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Radiator

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The radiator plays a critical function in all internal combustion engines as it help keeps a vehicle from overheating. It is connected to several channels running through the engine and cylinder head, through which is pumped a liquid which is usually a mixture of water with ethylene glycol (antifreeze). The liquid then flows through a thermostat and back again to the radiator. As such, heat is conducted away from the engine parts, making the vehicle safe from overheating.

To keep the radiator, the fluid inside, and the engine in peak conditions, the radiator is typically mounted behind the vehicle's grille, as cold air is driven through it. There is also a system of valves installed to simultaneously operate a small radiator called the heater core inside the car. This small radiator serves to warm the vehicle's interior cabin.

A device located between the engine and the radiator called the thermostat is another key component of a vehicle's cooling system. The thermostat remains closed and restricts coolant flow until the engine reaches the thermostat's activation temperature. This enables the engine temperature to remain in the ideal operating range. The thermostat closes and allows heat to build up in the engine when the engine gets too cold and it opens and allows heat to be removed by the radiator when the engine becomes too warm.

The invention of the radiator is widely attributed to Karl Benz. Nowadays, some engines have an additional oil cooler which is a separate small radiator to cool the motor oil while most turbo-charged engines may even have an intercooler.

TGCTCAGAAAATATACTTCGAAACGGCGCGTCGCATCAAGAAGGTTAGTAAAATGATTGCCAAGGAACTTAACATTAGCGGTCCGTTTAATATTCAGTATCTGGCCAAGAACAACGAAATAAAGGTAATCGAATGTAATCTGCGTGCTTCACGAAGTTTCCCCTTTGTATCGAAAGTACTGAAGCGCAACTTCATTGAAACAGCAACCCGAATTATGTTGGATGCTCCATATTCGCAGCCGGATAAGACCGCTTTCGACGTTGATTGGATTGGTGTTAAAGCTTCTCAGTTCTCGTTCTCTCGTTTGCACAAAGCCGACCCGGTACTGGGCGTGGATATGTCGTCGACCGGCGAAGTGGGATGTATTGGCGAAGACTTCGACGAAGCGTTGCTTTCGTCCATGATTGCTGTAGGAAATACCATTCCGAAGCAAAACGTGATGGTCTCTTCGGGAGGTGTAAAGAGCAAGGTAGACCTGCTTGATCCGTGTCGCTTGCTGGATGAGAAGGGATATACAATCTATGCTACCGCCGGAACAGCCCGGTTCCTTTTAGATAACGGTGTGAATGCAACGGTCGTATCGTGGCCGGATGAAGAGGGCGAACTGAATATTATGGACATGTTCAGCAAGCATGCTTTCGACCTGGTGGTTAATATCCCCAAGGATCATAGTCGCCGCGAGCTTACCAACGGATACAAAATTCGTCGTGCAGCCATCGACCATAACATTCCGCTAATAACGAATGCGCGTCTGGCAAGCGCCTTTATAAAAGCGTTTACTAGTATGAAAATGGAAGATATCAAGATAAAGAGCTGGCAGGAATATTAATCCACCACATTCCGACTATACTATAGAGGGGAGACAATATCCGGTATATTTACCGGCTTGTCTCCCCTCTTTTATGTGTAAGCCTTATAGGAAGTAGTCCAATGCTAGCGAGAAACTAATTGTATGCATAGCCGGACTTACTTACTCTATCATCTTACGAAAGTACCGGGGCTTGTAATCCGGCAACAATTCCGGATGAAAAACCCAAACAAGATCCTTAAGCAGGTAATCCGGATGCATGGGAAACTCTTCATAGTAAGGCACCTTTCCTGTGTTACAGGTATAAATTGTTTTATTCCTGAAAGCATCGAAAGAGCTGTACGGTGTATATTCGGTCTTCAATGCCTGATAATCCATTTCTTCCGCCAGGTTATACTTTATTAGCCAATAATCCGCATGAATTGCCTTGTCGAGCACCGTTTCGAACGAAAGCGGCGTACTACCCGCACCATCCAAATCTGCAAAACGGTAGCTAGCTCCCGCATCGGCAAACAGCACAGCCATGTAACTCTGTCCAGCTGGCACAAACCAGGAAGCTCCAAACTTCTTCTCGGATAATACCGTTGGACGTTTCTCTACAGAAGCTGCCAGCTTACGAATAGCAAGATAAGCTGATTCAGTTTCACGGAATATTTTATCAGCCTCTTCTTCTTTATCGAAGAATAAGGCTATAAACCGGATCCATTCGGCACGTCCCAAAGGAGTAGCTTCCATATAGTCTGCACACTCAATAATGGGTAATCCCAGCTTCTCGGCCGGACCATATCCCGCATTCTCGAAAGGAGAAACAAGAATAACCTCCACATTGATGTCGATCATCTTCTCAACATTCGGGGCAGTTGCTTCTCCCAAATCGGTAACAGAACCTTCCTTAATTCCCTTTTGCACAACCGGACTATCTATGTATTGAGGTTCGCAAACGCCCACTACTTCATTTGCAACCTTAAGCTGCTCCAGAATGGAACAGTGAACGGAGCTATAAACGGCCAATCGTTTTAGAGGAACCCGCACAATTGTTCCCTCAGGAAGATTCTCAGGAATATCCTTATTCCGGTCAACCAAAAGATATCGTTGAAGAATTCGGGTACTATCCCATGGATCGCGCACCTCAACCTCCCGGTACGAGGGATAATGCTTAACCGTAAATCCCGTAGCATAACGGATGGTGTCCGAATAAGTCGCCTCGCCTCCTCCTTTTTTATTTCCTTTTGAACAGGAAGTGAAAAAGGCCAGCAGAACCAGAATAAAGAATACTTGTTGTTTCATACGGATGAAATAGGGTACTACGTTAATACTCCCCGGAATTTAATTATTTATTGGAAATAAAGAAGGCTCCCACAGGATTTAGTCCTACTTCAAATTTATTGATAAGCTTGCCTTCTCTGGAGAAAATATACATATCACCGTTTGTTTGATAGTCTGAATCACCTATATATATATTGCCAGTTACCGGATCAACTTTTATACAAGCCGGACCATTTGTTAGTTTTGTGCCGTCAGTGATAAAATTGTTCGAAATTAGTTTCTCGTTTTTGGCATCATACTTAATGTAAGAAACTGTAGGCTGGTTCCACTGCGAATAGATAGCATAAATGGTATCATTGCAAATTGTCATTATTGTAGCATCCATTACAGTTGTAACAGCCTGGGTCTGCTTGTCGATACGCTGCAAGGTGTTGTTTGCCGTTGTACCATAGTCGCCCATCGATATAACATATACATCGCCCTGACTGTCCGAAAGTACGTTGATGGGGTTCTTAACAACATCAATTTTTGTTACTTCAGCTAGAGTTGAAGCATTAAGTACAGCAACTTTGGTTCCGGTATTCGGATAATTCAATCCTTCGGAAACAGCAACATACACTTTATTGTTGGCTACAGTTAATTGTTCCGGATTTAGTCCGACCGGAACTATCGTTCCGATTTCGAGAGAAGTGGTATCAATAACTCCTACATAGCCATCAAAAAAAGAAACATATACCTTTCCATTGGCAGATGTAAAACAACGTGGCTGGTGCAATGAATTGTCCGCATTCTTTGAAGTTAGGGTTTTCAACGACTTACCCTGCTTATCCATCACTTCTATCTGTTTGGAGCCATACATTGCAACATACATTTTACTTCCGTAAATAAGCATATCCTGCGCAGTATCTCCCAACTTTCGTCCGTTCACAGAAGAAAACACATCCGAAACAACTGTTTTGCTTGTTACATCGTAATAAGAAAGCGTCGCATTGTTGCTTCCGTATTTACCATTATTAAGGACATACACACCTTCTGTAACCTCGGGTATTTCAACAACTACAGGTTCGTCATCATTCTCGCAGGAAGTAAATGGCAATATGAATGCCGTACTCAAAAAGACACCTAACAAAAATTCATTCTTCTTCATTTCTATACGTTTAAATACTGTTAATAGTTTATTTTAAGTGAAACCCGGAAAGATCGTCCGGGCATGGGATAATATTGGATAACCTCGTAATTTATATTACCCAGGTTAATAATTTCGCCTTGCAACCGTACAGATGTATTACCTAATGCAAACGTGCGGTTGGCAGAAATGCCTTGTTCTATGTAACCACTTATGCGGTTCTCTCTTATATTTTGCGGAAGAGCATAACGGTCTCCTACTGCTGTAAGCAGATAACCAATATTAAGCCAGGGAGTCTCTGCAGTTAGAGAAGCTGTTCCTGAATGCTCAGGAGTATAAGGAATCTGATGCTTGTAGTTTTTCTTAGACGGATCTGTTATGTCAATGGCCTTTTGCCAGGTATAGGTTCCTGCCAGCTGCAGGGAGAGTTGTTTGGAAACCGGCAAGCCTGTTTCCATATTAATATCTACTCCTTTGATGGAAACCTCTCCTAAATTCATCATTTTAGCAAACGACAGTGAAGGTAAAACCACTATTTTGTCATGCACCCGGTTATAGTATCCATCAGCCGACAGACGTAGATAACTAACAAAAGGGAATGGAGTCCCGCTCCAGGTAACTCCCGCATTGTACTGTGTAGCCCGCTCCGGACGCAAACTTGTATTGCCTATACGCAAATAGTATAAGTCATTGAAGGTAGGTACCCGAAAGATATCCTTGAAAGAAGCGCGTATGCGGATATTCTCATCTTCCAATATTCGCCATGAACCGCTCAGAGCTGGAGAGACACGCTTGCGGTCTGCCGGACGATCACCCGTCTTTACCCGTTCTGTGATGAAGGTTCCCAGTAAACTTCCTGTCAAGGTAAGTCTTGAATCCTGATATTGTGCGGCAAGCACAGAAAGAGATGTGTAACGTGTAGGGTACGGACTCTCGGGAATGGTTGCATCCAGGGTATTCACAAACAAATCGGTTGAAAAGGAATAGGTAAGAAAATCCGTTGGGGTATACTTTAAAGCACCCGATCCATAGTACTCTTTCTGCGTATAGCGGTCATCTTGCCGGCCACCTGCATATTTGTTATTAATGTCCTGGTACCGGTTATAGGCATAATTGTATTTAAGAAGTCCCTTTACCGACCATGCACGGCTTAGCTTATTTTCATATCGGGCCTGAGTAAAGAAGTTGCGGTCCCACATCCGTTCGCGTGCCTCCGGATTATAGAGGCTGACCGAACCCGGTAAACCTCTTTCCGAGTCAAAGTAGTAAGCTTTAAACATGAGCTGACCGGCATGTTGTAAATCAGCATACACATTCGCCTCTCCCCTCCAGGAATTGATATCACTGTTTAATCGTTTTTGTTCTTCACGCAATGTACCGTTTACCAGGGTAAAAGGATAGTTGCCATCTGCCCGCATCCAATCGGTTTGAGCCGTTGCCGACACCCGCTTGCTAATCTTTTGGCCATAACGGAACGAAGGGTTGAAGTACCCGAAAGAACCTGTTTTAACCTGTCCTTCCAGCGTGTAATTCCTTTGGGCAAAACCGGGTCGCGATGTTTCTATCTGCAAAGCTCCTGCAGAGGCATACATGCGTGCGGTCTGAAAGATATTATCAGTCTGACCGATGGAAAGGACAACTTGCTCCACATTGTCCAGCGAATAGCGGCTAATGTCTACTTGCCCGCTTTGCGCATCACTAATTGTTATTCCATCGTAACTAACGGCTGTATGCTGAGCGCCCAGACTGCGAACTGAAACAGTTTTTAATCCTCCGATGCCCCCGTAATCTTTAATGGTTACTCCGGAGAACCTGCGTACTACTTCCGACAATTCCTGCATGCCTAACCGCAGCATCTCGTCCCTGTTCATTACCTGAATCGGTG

Radiator Articles

  • Important Facts You Need to Know About Radiator 10 October 2012

    The radiator is one of the cooling components that prevent engine overheating. So, make sure your car radiator is properly maintained at all times.
    Is your engine radiating more heat than it should? Then there might be something wrong with your radiator, which as most of us know is the cooling system's main component. So if this part's inefficiency is starting to drive you up the wall with its unreliability, then it's time to start looking for the perfect car radiator replacement.
    As you drive, your engine's operating temperature gradually increases to as much as 1000 degrees Fahrenheit. During fuel combustion, the engine's temperature doubles, producing a tremendous amount of heat that if left uncontrolled, could wreak havoc to your engine and its surrounding components: overheating, or worse, total engine failure. Radiators prevent these engine problems by pumping a cooling liquid, known as the coolant, throughout the engine. The coolant absorbs excess heat from your engine and controls its temperature, thus preventing overheating. The coolant then makes its way back to the car radiator, and is cooled by a mechanical fan. When the coolant becomes cool enough to absorb more heat, it is once again pumped through your engine system.
    Given the extremely crucial task that the radiator performs in your car, it is only smart to keep it in tiptop shape. Once it gets damaged, replace this part immediately to avoid hassling engine problems. Install a reliable replacement in your engine cooling system as soon as possible.

  • Radiator: Just the Facts 03 October 2012

    When it comes to cooling down your car's engine, no other part does it better than the radiator. It helps lower engine temperature through the simple process of heat exchange. As coolant flows through the engine, the fluid absorbs much of the engine block's heat. This keeps engine temperature at manageable levels, preventing the dangers of overheating.After taking heat from moving engine parts, the hot coolant returns to the radiator. The radiator is usually equipped with one to three rows of finned tubes that can hold heated coolant. The heat exchange process happens when air blown in through your vehicle's grille picks up heat from hot coolant, leaving the coolant at a lower temperature.The radiator's tubes are, however, thin and delicate. Front-end collisions can easily break these tubes, rendering the radiator useless. If you discover water dripping under your car, or you notice the engine's coolant level dropping unusually fast, then chances are good that the whole eadiator is busted.A replacement is probably due, but don't worry. Auto Parts Deal has the right stuff for you.


    • Prevents engine overheating

    • Designed to handle hot coolant

    • Fits perfectly and last longer than stock